So the important question for us as Christians is this: How are we going to subdue the flesh? And what a lot of people want to do is to try to subdue the flesh through law. Their thinking is, if you give people freedom in Christ, and you don’t give them a lot of rules, the flesh will take over and dominate. So you need law to subdue the flesh.

But the problem with the law approach is that no amount of external rules can change an internal desire. And all you have to do is look to American history during the early 1900’s to see that that’s the case. During the time of Prohibition, it was made illegal in this country to manufacture, sell or import any alcoholic beverages. And one of the things that we learned is that you can make a law, you can say that it’s wrong, and you may change what people do, but you can’t change what people want to do.

We often try to use willpower to subdue the flesh. We’re like the farmer working to get his mule out of the field. This mule was not cooperating at all. Someone came along and said to the farmer, “Hey, where’s your will power?” The farmer responded, “My will power is fine, but you ought to see this animal’s won’t power!”

If you think you can subdue the flesh simply by way of willpower, you have severely underestimated the “won’t power” of your flesh. Let me tell you what I’ve learned about willpower. I have learned that my willpower is extremely effective in those areas where I don’t have any struggle. For example, I don’t smoke cigarettes and I never have. You could take 100 cartons of cigarettes and spread them all around me and I would not be the least bit tempted to smoke even one of them. My willpower in that area is very effective.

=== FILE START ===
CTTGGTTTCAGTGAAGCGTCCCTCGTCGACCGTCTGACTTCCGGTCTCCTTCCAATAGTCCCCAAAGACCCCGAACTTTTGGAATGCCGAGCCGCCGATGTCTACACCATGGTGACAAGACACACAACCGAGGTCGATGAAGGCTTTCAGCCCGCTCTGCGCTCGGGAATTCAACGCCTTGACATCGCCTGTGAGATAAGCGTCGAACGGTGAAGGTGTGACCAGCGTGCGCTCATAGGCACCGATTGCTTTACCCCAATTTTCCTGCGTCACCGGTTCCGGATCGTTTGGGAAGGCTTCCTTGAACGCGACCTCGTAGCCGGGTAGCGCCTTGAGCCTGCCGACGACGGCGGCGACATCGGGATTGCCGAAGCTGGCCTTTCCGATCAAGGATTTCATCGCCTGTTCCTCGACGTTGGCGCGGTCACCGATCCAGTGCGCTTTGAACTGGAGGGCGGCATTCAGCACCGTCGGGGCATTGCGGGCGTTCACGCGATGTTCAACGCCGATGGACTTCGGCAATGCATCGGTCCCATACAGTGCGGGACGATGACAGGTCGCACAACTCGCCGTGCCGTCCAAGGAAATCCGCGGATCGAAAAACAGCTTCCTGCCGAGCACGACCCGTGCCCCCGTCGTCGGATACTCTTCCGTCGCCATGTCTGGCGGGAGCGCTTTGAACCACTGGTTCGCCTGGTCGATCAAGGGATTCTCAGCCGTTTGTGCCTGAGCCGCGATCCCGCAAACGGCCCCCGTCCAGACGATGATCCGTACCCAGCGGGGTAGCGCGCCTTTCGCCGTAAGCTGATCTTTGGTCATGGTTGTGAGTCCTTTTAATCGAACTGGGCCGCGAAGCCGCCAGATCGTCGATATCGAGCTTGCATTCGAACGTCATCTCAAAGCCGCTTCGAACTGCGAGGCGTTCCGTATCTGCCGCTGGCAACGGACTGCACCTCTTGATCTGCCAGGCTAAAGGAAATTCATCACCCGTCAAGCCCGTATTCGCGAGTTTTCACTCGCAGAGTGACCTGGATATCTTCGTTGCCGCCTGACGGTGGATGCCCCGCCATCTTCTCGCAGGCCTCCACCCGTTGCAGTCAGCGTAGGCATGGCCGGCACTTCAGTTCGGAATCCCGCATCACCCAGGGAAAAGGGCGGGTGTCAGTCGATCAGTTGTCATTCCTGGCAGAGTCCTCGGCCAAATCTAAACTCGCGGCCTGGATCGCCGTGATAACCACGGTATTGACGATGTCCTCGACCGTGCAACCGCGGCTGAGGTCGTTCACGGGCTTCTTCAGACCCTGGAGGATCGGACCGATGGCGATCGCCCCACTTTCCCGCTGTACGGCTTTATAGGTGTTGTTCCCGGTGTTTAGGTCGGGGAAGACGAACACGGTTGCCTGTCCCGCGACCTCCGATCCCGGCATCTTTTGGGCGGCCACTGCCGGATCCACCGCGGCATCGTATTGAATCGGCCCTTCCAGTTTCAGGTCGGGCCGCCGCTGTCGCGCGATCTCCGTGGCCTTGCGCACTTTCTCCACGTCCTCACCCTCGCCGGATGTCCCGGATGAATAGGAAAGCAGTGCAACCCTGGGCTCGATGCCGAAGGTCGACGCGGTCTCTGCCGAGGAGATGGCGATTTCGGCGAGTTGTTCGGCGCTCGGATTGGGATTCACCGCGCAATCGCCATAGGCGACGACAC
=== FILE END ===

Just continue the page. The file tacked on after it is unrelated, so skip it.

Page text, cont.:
But you set a dozen fresh warm Krispy Kreme doughnuts on a table in front of me and they start calling my name. And my willpower is not nearly as effective in dealing with that temptation.

You see, in those areas where there is a struggle and my flesh is really strong, willpower isn’t very effective and if that’s the way that you’re trying to defeat the flesh, then you are no better off than you were before you became a Christian. Because you had willpower when you weren’t a Christian!

Paul says in Galatians 3:3, “You began your life in Christ by the Spirit. Now are you trying to make it complete by your own power? That is foolish.” (NCV)

Paul says there is a better way, and the better way is the way of the Spirit.

Paul says in Galatians 5:16, “Walk by the Spirit, and you will not gratify the desires of the flesh.”

In order to overcome our fleshly desires, Paul says we need the help of the Holy Spirit. Because the work of the Holy Spirit is character formation in Christians. God’s Spirit has been given to us to help make us Christ-like. Now, a lot of people don’t seem to understand that the spirit of God was not sent to make you do bizarre things. He was sent to make you do Christ-like things.

And Christian freedom means letting the Holy Spirit work in my life to shape me into the image of Jesus Christ without giving me a bunch of rules, regulations and traditions to help the Spirit to do his job.

And I believe that’s why churches that deny the role of the Holy Spirit in a Christian’s life tend to become legalistic. They have to be. Because if you don’t have the Holy Spirit to control a Christian’s freedom, the only other choice you have is to come up with a bunch of rules to keep everyone in line. If the Spirit is only in the Word and not in your heart and in your life, you have nothing to control the flesh except the flesh. And that is a struggle that we cannot win.